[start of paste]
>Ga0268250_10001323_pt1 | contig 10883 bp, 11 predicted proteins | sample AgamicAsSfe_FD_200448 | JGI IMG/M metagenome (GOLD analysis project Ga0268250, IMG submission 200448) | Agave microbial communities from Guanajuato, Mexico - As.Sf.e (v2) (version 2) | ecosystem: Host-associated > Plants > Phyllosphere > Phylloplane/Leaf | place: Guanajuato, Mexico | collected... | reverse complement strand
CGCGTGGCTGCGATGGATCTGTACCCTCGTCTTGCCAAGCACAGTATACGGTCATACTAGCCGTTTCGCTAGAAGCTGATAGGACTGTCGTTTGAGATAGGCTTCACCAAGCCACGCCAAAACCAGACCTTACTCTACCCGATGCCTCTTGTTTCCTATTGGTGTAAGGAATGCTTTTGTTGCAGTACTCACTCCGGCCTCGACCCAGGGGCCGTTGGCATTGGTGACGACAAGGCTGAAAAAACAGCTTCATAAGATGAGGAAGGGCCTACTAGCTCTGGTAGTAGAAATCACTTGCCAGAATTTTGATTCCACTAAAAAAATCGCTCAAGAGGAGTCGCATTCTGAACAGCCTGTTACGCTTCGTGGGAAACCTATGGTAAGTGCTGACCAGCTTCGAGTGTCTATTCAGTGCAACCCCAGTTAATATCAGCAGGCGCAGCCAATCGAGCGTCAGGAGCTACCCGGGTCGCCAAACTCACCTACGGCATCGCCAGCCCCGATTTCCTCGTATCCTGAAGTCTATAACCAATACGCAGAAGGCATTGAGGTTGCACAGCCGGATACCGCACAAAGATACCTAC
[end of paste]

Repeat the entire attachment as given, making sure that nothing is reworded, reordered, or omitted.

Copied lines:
>Ga0268250_10001323_pt1 | contig 10883 bp, 11 predicted proteins | sample AgamicAsSfe_FD_200448 | JGI IMG/M metagenome (GOLD analysis project Ga0268250, IMG submission 200448) | Agave microbial communities from Guanajuato, Mexico - As.Sf.e (v2) (version 2) | ecosystem: Host-associated > Plants > Phyllosphere > Phylloplane/Leaf | place: Guanajuato, Mexico | collected... | reverse complement strand
CGCGTGGCTGCGATGGATCTGTACCCTCGTCTTGCCAAGCACAGTATACGGTCATACTAGCCGTTTCGCTAGAAGCTGATAGGACTGTCGTTTGAGATAGGCTTCACCAAGCCACGCCAAAACCAGACCTTACTCTACCCGATGCCTCTTGTTTCCTATTGGTGTAAGGAATGCTTTTGTTGCAGTACTCACTCCGGCCTCGACCCAGGGGCCGTTGGCATTGGTGACGACAAGGCTGAAAAAACAGCTTCATAAGATGAGGAAGGGCCTACTAGCTCTGGTAGTAGAAATCACTTGCCAGAATTTTGATTCCACTAAAAAAATCGCTCAAGAGGAGTCGCATTCTGAACAGCCTGTTACGCTTCGTGGGAAACCTATGGTAAGTGCTGACCAGCTTCGAGTGTCTATTCAGTGCAACCCCAGTTAATATCAGCAGGCGCAGCCAATCGAGCGTCAGGAGCTACCCGGGTCGCCAAACTCACCTACGGCATCGCCAGCCCCGATTTCCTCGTATCCTGAAGTCTATAACCAATACGCAGAAGGCATTGAGGTTGCACAGCCGGATACCGCACAAAGATACCTAC